Sony Pictures // PG-13 // July 23, 2010
Review by Tyler Foster | posted July 22, 2010
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Full disclosure: I'm not a huge fan of the Bourne films. I don't hate them, but a little of Greengrass' shaky cam aesthetic (not so much the nauseating camerawork itself, but the tone of gritty, almost bitter realism) goes a long way. I hear several critics (including some of DVDTalk's own -- no offense, guys) complaining about the ludicrousness of Salt, but has Matt Damon's spy series wiped Tom Cruise's from our collective memories? Aside from some poorly computerized Spider-Man-esque acrobatics in the third act, I don't think anything happens here that's any sillier than the average Hollywood spy blockbuster. Too bad nothing particularly interesting happens, either.

Angelina Jolie (who alternates between looking like her usual movie star self and looking like a bobblehead doll) plays CIA agent Evelyn Salt, the residing Russian expert at the DC branch. Everything's fine and dandy and American-Dream-y until a Russian defector named Orlov (Daniel Olbrychski) walks in and drops a bombshell on Evelyn, her co-worker friend Ted Winter (Liev Schrieber), and a hard-nosed FBI liason named Peabody (Chiwetel Ejiofor) -- "Evelyn Salt," he says, "is a Russian spy." Evelyn is concerned. "My name is Evelyn Salt," she replies. "Then you are a Russian spy," he concludes matter-of-factly. True to his word, fifteen minutes later, Evelyn's pulling legs off of tables, mixing chemicals together and rigging fire extinguishers in order to escape the building. If she's the person she says she is, then why is she running?

Director Philip Noyce gets farther than the viewer might expect toying with the audience's head, stretching the mystery (or the solid pretense of one) well past the halfway point by keeping things at a fast pace, and Jolie is right there next to him, jumping headfirst into the action. There's a reasonably entertaining freeway chase where the usual leaping from rooftop to rooftop is moved to the tops of several trucks, which are moving in different directions, at different elevations; it's a clever idea that Noyce stages with just the right measure of gravity-defying flair. Everyone's performances are perfunctory but pleasant, which is fine given that I like Schrieber and Ejiofor well enough. Then, relatively suddenly, the movie arrives at what might've been scaled up as the conclusion of another thriller, and the movie's forward momentum awkwardly grinds to a halt.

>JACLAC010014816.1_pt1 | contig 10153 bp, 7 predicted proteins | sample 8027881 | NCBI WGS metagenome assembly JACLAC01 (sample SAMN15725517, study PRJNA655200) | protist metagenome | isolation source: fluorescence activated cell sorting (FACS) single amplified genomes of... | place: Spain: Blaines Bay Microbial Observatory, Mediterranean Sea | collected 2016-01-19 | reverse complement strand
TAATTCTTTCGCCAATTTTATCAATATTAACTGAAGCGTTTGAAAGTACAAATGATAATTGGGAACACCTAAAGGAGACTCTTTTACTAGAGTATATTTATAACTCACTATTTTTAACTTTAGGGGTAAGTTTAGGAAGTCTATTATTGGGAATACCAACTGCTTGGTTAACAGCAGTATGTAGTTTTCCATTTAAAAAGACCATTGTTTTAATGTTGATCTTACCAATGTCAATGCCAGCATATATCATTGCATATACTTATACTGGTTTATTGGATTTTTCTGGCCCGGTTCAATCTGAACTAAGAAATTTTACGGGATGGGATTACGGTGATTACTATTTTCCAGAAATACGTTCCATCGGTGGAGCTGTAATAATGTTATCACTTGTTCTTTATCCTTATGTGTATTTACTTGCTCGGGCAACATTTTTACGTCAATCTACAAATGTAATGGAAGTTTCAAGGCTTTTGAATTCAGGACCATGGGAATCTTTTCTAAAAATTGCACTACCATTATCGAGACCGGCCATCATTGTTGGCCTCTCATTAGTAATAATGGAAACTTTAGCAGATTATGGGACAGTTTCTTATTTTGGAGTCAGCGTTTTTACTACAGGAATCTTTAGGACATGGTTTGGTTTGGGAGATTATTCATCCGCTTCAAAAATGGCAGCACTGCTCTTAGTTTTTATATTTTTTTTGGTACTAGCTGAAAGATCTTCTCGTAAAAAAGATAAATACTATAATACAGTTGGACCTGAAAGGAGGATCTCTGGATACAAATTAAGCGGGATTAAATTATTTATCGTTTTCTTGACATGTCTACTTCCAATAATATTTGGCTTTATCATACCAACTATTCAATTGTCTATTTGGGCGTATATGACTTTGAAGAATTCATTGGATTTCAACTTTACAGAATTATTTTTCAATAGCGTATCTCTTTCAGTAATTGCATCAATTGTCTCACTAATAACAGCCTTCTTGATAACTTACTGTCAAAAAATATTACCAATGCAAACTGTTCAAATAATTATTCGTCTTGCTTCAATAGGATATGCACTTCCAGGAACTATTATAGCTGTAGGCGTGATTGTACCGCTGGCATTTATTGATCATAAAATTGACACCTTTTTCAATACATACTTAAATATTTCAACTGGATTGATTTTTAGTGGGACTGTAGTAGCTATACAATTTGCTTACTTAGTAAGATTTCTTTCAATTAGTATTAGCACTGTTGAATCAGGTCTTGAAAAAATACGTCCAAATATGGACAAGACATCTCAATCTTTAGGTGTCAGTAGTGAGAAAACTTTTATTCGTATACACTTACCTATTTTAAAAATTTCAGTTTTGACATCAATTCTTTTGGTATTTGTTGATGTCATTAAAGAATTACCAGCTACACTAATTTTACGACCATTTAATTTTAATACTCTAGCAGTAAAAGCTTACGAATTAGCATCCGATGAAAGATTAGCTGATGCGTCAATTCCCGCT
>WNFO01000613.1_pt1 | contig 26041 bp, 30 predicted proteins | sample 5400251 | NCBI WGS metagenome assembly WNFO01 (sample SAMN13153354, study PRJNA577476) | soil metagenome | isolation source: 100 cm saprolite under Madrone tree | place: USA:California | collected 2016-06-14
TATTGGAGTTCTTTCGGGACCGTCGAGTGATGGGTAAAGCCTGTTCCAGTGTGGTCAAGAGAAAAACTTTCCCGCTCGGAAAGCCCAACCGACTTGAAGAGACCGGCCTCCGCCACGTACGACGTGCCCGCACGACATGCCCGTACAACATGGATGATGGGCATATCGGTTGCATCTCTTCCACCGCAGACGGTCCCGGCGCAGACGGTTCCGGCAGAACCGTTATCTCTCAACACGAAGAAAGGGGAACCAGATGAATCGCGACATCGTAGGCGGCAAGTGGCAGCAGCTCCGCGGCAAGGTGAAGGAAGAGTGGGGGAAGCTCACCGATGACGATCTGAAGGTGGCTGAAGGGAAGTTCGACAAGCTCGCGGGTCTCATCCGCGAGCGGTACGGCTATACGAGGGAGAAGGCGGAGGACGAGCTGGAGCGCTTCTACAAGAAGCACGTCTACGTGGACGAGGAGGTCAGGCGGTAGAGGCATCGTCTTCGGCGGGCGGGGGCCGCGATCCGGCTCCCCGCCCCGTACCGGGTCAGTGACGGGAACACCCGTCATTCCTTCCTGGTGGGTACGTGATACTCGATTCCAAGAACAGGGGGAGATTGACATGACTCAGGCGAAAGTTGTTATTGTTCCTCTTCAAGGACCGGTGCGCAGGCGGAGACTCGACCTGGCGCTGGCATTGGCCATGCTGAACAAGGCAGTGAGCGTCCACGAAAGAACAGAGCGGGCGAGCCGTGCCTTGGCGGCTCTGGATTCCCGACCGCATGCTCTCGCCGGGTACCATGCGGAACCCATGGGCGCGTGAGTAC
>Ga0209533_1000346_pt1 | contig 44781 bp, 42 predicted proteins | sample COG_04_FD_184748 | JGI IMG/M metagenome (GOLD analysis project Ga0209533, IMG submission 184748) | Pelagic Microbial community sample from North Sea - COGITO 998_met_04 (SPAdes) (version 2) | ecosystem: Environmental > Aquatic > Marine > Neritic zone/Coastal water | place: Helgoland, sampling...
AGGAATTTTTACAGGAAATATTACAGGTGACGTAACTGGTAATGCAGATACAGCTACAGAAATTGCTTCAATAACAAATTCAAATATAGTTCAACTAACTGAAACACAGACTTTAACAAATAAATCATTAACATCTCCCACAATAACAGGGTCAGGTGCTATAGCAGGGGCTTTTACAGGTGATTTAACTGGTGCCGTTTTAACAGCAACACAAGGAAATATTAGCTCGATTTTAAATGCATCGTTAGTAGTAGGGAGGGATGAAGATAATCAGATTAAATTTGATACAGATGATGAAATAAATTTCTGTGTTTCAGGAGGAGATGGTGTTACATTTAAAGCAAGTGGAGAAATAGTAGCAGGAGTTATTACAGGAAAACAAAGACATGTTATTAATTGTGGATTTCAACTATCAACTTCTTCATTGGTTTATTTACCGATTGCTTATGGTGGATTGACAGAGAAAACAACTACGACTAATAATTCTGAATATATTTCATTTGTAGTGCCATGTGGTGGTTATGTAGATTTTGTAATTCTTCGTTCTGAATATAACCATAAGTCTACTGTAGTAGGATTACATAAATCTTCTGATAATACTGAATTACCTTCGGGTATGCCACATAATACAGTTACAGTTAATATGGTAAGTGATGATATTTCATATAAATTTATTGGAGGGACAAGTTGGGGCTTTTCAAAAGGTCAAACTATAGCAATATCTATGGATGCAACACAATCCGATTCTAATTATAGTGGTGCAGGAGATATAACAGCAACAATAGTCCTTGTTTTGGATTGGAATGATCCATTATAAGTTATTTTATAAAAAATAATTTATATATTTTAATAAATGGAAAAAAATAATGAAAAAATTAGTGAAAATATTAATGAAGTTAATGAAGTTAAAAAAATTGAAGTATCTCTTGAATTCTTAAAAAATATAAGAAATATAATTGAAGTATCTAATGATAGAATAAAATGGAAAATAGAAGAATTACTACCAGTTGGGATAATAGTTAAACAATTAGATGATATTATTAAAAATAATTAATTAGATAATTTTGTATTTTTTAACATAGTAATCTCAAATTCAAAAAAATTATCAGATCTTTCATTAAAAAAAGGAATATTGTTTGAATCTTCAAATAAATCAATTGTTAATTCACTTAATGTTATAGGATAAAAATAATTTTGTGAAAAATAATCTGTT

It's hard to put a finger on any one specific thing that's missing from the rest of the movie, because all of the movie's parts start running at about 60% power, but it's probably the fact that there's nothing tangible at stake. Two of the three Mission: Impossible films had the right kind of stakes: one specific (the spies themselves having their identities exposed), and the other personal (Hunt's wife being murdered); the movie itself could inform the viewer why they should invest in either of those things not happening. Salt's threat is old-fashioned: the end of the world, basically, and the movie can't sell the sense of danger enough to keep pulses pounding. In lieu of this, the film tries to amp up the spy action, which it sort of accomplishes (this is the bloodiest PG-13 I think I've ever seen), but then there's that Spider-Man silliness, and too many fight scenes begin to mush together.

It's pretty well known that Salt was written for Tom Cruise and re-written for Jolie when he dropped out. Since I've always wondered why there weren't more action thrillers starring women, and Salt is at least partially effective, I want to stress that the movie's execution is more problematic than the premise. It's certainly better than I thought it was going to be (I had incredibly low expectations), and it's a better movie than it could have ever been with Cruise (with whom it'd just be a retread of his M:I films). Salt has some spark, but it could use a lightning bolt. In the last few minutes of the movie, a character punches Salt, and she doesn't punch back, despite the means, motive, and opportunity. It's a perfect metaphor for the movie. Then again, at least they could fix that in the sequel.

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